"I am in love with you Hazel Grace. And I know that love is just a shout into the void and that oblivion is inevitable, and that we’re all doomed and that there will come a day when all our labor has been returned to dust, and I know the sun will swallow the only earth we’ll ever have, and I am in love with you. All of your efforts to keep me away from you are going to fail." - Augustus 

"Pain demands to be felt...Without pain, we could not know joy." 

"Life isn’t a wish-granting factory." - Augustus

Augustus likes having a pack of cigarettes in his pocket, and he likes putting one in his mouth occasionally, but he never ever lights it.
"They don't kill you unless you light them...and I've never lit one. It's a metaphor, see: You put the killing thing right between your teeth, but you don't give it the power to do its killing." - Augustus

"Only now that I loved a grenade did I understand the foolishness of trying to save others from my own impending fragmentation: I couldn't unlove Augustus Waters. And I didn't want to." - Hazel

"You say you’re not special because the world doesn't know about you, but that’s an insult to me. I know about you." - Hazel

Please do not read the following if you haven't watch the film yet. The following eulogies are provided for those who wish to know what exactly did the main leads say to each other in detail.

Hazel's eulogy to Augustus:
"My name is Hazel. Augustus Waters was the great star-crossed love of of my life. Ours was an epic love story, and I won't be able to get more than a sentence into it without disappearing into a puddle of tears. Gus knew. Gus knows. I will not tell you our love story, because like all real love stories, it will die with us. As it should. I'd hoped that he'd be eulogizing me, because there is no one I'd rather have. I can't talk about our love story, so I will talk about math. I am not a mathematician, but I know this. There is an infinite between 0 and 1. There's .1 and .12 and .112 and an infinite collection of others. Of course there is a bigger infinite set of numbers between 0 and 2, or between 0 and a million. Some infinities are bigger than other infinities. A writer we used to like taught us that. There are days, many days of them, when I resent the size of my unbounded set. I want more numbers than I'm likely to get, and God, I want more numbers for Augustus Waters than he got. But, Gus, my love, I cannot tell you how thankful I am for our little infinity. I wouldn't trade it for the world. You have me a forever within the numbered days, and I'm grateful."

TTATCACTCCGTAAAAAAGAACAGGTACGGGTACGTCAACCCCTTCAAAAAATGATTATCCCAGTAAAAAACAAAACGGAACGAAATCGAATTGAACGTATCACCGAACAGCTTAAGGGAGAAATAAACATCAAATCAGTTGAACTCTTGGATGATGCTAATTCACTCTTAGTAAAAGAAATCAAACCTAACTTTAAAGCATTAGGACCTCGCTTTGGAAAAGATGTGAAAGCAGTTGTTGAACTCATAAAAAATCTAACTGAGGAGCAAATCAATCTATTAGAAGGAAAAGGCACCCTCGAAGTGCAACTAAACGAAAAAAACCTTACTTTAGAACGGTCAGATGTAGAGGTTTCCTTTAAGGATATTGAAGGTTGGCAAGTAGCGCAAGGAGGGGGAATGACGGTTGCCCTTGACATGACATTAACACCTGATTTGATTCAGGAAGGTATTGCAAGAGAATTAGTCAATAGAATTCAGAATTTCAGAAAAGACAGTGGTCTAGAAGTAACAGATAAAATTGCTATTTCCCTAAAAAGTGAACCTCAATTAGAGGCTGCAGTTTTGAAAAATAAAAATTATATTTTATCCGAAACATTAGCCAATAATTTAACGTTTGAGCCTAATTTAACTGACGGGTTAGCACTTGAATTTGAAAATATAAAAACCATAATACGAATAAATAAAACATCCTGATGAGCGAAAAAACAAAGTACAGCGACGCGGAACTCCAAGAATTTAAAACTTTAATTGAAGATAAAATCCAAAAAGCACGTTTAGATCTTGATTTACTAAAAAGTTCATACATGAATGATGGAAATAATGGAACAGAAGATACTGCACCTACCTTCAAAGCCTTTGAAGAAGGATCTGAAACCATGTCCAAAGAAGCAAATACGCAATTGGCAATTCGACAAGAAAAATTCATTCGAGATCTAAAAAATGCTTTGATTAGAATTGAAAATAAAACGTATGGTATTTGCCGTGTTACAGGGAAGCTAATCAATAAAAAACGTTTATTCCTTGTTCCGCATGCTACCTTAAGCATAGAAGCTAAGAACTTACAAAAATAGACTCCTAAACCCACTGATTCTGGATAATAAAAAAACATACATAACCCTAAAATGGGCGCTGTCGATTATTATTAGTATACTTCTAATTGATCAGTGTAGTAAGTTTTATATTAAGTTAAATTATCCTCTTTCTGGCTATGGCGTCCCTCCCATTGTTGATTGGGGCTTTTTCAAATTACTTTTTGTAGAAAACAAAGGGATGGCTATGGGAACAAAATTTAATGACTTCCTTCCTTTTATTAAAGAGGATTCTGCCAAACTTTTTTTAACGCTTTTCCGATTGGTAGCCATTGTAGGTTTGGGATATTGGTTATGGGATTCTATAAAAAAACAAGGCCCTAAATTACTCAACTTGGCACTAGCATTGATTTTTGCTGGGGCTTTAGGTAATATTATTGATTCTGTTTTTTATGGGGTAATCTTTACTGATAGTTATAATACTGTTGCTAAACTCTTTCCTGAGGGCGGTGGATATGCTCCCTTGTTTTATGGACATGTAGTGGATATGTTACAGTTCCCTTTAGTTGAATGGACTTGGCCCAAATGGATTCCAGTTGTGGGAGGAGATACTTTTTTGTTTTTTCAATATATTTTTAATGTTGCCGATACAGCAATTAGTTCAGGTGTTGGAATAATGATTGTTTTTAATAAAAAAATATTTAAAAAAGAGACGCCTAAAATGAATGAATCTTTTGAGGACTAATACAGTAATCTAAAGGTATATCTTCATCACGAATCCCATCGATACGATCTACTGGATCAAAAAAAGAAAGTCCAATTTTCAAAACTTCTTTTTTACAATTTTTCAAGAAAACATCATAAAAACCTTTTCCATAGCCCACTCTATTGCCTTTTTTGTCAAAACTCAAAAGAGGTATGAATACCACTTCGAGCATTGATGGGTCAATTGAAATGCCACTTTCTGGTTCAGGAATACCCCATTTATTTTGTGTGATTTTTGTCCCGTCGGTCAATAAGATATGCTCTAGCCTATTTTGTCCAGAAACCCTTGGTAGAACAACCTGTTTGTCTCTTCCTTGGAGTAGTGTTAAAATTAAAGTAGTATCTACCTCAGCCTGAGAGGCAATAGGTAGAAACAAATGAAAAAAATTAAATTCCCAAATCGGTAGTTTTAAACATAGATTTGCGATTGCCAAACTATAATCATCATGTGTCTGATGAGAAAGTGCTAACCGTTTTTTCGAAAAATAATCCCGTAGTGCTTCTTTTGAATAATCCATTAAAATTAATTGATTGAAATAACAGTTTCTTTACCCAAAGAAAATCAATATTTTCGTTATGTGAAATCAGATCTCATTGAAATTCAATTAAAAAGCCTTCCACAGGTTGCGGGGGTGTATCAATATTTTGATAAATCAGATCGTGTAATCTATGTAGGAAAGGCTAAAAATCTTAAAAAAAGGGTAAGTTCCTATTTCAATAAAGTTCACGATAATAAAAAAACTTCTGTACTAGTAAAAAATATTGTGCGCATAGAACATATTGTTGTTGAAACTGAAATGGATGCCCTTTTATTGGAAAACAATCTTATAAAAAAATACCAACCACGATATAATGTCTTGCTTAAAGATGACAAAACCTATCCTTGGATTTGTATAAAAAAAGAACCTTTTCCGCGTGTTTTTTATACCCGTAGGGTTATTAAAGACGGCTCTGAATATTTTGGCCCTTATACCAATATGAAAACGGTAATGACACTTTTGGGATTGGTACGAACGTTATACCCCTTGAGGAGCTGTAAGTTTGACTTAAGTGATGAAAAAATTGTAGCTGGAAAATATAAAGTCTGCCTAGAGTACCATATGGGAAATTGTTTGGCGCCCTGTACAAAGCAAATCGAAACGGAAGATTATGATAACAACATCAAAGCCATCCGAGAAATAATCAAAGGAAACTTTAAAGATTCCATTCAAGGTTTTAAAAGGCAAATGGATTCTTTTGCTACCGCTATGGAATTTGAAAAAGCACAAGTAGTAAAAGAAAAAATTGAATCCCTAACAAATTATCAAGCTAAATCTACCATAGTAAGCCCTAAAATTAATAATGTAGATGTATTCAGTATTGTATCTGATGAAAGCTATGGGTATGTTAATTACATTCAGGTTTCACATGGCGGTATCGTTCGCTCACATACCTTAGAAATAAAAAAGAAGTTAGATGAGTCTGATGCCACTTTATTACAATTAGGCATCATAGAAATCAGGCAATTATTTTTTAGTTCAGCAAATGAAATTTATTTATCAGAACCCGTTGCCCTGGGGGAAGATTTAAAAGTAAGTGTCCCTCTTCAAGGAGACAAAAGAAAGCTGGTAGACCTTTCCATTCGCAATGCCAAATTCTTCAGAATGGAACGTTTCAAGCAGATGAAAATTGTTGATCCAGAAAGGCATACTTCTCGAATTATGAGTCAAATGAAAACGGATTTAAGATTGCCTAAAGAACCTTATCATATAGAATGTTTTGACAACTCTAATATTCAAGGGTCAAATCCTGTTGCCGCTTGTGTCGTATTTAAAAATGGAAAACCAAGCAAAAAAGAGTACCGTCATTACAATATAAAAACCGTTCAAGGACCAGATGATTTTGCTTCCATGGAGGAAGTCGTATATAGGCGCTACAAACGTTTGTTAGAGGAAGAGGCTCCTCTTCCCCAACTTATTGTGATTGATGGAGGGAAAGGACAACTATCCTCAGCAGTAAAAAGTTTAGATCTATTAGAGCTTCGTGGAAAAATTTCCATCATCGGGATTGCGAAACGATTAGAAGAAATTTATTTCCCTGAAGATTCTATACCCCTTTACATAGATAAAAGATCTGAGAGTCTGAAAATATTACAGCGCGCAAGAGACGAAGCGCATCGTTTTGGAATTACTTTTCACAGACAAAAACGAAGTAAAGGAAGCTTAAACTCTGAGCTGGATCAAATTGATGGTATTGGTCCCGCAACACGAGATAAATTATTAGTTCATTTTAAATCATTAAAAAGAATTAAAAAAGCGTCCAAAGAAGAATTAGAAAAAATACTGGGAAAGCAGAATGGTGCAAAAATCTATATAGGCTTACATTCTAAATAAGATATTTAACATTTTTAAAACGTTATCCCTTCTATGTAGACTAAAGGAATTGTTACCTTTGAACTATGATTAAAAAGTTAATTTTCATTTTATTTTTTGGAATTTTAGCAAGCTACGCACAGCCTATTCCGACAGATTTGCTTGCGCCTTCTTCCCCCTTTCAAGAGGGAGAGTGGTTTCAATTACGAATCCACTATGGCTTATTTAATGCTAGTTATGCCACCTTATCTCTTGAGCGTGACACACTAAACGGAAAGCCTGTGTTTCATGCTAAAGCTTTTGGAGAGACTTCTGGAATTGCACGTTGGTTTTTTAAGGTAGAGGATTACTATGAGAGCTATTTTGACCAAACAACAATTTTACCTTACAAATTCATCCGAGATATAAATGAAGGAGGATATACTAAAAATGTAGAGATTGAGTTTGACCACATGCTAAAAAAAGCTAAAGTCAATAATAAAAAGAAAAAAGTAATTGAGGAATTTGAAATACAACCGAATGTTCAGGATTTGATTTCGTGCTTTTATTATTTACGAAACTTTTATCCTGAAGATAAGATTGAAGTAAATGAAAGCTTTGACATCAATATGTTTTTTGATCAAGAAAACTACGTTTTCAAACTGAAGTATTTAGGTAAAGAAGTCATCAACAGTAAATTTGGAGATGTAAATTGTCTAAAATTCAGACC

The letter wrote by Augustus to Van Houten for Hazel's eulogy:
Van Houten,
    "I'm a good person but a shitty writer. You're a shitty person but a good writer. We'd make a good team. I don't want to ask you for any favours, but if you have time- and from what I saw, you have plenty- I was wondering if you could write a eulogy for Hazel. I've got notes and everything, but if you could just make it into a coherent whole or whatever? Or even just tell me what I should say differently. Here's the thing about Hazel: Almost everyone is obsessed with leaving a mark upon the world. Bequeathing a legacy. Outlasting death. We all want to be remembered. I do, too. That's what bothers me most, is being another unremembered casualty in the ancient and inglorious war against disease. I want to leave a mark. But Van Houten: The marks humans leave are too often scars.  (Okay maybe I'm not such a shitty writer. But I can't pull my ideas together, Van Houten. My thoughts are stars I cannot fathom into constellations.)  Hazel is different. She walks lightly, old man. She walks lightly upon the earth. Hazel knows the truth: We're as likely to hurt the universe as we are to help it, and we are not likely to do either. People will say it's sad that she leaves a lesser scar, that fewer remember her, that she was loved deeply but not widely. But it's not sad, Van Houten it's triumphant. It's heroic.  After my PET scan lit up, I snuck into the ICU and saw her while she was unconscious. I walked in behind the nurse and got to sit next to her for like ten minutes before I got caught. I really thought she was going to die before I could tell her that I was going to die, too. I just held her hand and tried to imagine a world without us and for about one second I was a good enough person to hope she died so she would never know that I was going, too. But then I wanted more time so we could fall in love. I got my wish, I suppose. I left my scar. What else? She is so beautiful. You don't get tired of looking at her. You never worry if she is smarter than you: You know she is. She is funny without ever being mean. I love her. I am so lucky to love her. You don't get to choose the ones you hurtin this world, but you do have some say in who hurts you. I like my choices. I hope she likes hers. I do. I do, Augustus."

Next Review: Hercules